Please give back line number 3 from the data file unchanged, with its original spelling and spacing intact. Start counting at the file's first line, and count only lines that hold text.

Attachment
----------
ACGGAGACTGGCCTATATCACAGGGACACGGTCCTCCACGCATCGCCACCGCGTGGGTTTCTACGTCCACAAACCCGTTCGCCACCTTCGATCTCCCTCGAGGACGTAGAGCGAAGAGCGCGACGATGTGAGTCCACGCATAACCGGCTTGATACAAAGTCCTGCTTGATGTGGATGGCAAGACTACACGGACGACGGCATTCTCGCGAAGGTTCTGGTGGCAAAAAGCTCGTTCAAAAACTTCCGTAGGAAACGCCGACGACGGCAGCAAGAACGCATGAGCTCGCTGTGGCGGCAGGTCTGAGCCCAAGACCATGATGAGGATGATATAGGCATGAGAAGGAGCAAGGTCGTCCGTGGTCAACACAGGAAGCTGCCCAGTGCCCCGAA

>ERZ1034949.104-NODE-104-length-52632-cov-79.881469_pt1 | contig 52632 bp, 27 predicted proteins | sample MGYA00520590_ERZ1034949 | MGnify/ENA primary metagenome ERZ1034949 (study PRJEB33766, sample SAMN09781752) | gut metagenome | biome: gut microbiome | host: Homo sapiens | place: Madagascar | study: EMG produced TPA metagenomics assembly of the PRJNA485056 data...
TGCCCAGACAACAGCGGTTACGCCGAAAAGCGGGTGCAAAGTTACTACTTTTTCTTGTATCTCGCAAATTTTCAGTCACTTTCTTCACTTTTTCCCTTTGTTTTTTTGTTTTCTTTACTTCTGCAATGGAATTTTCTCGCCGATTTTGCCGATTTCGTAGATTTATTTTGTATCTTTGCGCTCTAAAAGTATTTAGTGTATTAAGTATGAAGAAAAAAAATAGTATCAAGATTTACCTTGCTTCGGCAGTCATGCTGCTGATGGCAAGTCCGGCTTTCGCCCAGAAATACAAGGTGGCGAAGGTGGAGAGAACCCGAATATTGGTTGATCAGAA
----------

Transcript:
TGCCCAGACAACAGCGGTTACGCCGAAAAGCGGGTGCAAAGTTACTACTTTTTCTTGTATCTCGCAAATTTTCAGTCACTTTCTTCACTTTTTCCCTTTGTTTTTTTGTTTTCTTTACTTCTGCAATGGAATTTTCTCGCCGATTTTGCCGATTTCGTAGATTTATTTTGTATCTTTGCGCTCTAAAAGTATTTAGTGTATTAAGTATGAAGAAAAAAAATAGTATCAAGATTTACCTTGCTTCGGCAGTCATGCTGCTGATGGCAAGTCCGGCTTTCGCCCAGAAATACAAGGTGGCGAAGGTGGAGAGAACCCGAATATTGGTTGATCAGAA